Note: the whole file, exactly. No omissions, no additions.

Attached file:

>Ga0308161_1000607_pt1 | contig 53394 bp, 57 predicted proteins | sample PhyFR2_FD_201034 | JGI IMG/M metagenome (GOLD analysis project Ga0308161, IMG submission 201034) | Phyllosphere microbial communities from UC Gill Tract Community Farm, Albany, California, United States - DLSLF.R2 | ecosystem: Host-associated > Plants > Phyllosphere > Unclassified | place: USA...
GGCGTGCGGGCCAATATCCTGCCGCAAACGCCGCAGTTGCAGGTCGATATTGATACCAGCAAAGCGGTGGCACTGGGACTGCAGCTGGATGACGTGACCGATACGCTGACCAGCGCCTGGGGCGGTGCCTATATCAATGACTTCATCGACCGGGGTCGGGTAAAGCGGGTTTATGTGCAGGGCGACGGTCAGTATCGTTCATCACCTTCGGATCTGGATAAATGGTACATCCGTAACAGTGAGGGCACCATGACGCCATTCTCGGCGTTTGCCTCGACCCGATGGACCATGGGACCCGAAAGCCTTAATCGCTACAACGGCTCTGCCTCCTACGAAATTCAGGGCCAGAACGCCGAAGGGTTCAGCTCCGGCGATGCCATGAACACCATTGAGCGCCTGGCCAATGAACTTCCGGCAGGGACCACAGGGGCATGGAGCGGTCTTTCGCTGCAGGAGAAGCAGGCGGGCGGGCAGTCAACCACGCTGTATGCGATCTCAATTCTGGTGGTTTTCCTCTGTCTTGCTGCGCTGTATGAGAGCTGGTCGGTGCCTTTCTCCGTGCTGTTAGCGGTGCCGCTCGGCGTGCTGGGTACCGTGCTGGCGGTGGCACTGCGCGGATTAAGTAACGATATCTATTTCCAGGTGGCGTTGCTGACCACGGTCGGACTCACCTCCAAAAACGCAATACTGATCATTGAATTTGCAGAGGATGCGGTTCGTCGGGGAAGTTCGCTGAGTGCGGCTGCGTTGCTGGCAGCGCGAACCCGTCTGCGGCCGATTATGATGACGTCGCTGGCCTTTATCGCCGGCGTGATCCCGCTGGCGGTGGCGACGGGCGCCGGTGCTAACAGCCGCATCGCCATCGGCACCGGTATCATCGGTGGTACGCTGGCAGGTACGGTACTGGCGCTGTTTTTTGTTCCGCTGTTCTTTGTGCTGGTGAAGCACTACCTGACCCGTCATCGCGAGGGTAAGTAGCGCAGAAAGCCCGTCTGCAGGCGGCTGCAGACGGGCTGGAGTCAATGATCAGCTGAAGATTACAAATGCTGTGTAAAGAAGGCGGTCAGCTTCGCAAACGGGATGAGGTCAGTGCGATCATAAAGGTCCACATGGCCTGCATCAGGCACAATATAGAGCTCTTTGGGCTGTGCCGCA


>Ga0308161_1000607_pt1 | contig 53394 bp, 57 predicted proteins | sample PhyFR2_FD_201034 | JGI IMG/M metagenome (GOLD analysis project Ga0308161, IMG submission 201034) | Phyllosphere microbial communities from UC Gill Tract Community Farm, Albany, California, United States - DLSLF.R2 | ecosystem: Host-associated > Plants > Phyllosphere > Unclassified | place: USA...
GGCGTGCGGGCCAATATCCTGCCGCAAACGCCGCAGTTGCAGGTCGATATTGATACCAGCAAAGCGGTGGCACTGGGACTGCAGCTGGATGACGTGACCGATACGCTGACCAGCGCCTGGGGCGGTGCCTATATCAATGACTTCATCGACCGGGGTCGGGTAAAGCGGGTTTATGTGCAGGGCGACGGTCAGTATCGTTCATCACCTTCGGATCTGGATAAATGGTACATCCGTAACAGTGAGGGCACCATGACGCCATTCTCGGCGTTTGCCTCGACCCGATGGACCATGGGACCCGAAAGCCTTAATCGCTACAACGGCTCTGCCTCCTACGAAATTCAGGGCCAGAACGCCGAAGGGTTCAGCTCCGGCGATGCCATGAACACCATTGAGCGCCTGGCCAATGAACTTCCGGCAGGGACCACAGGGGCATGGAGCGGTCTTTCGCTGCAGGAGAAGCAGGCGGGCGGGCAGTCAACCACGCTGTATGCGATCTCAATTCTGGTGGTTTTCCTCTGTCTTGCTGCGCTGTATGAGAGCTGGTCGGTGCCTTTCTCCGTGCTGTTAGCGGTGCCGCTCGGCGTGCTGGGTACCGTGCTGGCGGTGGCACTGCGCGGATTAAGTAACGATATCTATTTCCAGGTGGCGTTGCTGACCACGGTCGGACTCACCTCCAAAAACGCAATACTGATCATTGAATTTGCAGAGGATGCGGTTCGTCGGGGAAGTTCGCTGAGTGCGGCTGCGTTGCTGGCAGCGCGAACCCGTCTGCGGCCGATTATGATGACGTCGCTGGCCTTTATCGCCGGCGTGATCCCGCTGGCGGTGGCGACGGGCGCCGGTGCTAACAGCCGCATCGCCATCGGCACCGGTATCATCGGTGGTACGCTGGCAGGTACGGTACTGGCGCTGTTTTTTGTTCCGCTGTTCTTTGTGCTGGTGAAGCACTACCTGACCCGTCATCGCGAGGGTAAGTAGCGCAGAAAGCCCGTCTGCAGGCGGCTGCAGACGGGCTGGAGTCAATGATCAGCTGAAGATTACAAATGCTGTGTAAAGAAGGCGGTCAGCTTCGCAAACGGGATGAGGTCAGTGCGATCATAAAGGTCCACATGGCCTGCATCAGGCACAATATAGAGCTCTTTGGGCTGTGCCGCA